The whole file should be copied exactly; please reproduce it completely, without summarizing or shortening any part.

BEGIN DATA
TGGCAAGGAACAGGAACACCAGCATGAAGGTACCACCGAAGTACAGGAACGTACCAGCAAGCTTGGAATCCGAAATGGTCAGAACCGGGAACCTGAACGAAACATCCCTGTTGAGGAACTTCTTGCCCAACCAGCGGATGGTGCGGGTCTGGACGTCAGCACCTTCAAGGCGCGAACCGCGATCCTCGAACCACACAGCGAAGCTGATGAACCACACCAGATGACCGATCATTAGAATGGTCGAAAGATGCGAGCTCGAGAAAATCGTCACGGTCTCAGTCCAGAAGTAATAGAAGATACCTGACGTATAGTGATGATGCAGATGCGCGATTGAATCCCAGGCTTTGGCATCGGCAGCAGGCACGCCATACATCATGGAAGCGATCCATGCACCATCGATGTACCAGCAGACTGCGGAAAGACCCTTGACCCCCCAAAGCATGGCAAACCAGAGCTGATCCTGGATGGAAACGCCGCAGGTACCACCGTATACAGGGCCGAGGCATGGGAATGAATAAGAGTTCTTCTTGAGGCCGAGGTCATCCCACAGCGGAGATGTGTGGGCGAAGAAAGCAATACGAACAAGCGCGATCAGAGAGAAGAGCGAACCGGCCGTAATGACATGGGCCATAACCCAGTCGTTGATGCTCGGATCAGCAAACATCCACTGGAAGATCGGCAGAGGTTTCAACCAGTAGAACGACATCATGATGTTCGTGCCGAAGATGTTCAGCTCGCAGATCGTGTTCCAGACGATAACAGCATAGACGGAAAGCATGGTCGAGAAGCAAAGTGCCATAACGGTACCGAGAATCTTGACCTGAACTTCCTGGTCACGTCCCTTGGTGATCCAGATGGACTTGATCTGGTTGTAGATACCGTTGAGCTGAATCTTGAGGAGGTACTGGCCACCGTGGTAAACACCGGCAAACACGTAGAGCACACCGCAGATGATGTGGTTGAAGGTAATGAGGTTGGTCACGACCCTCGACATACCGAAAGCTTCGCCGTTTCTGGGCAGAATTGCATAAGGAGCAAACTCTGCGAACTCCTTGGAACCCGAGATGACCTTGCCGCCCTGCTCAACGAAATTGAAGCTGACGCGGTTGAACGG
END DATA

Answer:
TGGCAAGGAACAGGAACACCAGCATGAAGGTACCACCGAAGTACAGGAACGTACCAGCAAGCTTGGAATCCGAAATGGTCAGAACCGGGAACCTGAACGAAACATCCCTGTTGAGGAACTTCTTGCCCAACCAGCGGATGGTGCGGGTCTGGACGTCAGCACCTTCAAGGCGCGAACCGCGATCCTCGAACCACACAGCGAAGCTGATGAACCACACCAGATGACCGATCATTAGAATGGTCGAAAGATGCGAGCTCGAGAAAATCGTCACGGTCTCAGTCCAGAAGTAATAGAAGATACCTGACGTATAGTGATGATGCAGATGCGCGATTGAATCCCAGGCTTTGGCATCGGCAGCAGGCACGCCATACATCATGGAAGCGATCCATGCACCATCGATGTACCAGCAGACTGCGGAAAGACCCTTGACCCCCCAAAGCATGGCAAACCAGAGCTGATCCTGGATGGAAACGCCGCAGGTACCACCGTATACAGGGCCGAGGCATGGGAATGAATAAGAGTTCTTCTTGAGGCCGAGGTCATCCCACAGCGGAGATGTGTGGGCGAAGAAAGCAATACGAACAAGCGCGATCAGAGAGAAGAGCGAACCGGCCGTAATGACATGGGCCATAACCCAGTCGTTGATGCTCGGATCAGCAAACATCCACTGGAAGATCGGCAGAGGTTTCAACCAGTAGAACGACATCATGATGTTCGTGCCGAAGATGTTCAGCTCGCAGATCGTGTTCCAGACGATAACAGCATAGACGGAAAGCATGGTCGAGAAGCAAAGTGCCATAACGGTACCGAGAATCTTGACCTGAACTTCCTGGTCACGTCCCTTGGTGATCCAGATGGACTTGATCTGGTTGTAGATACCGTTGAGCTGAATCTTGAGGAGGTACTGGCCACCGTGGTAAACACCGGCAAACACGTAGAGCACACCGCAGATGATGTGGTTGAAGGTAATGAGGTTGGTCACGACCCTCGACATACCGAAAGCTTCGCCGTTTCTGGGCAGAATTGCATAAGGAGCAAACTCTGCGAACTCCTTGGAACCCGAGATGACCTTGCCGCCCTGCTCAACGAAATTGAAGCTGACGCGGTTGAACGG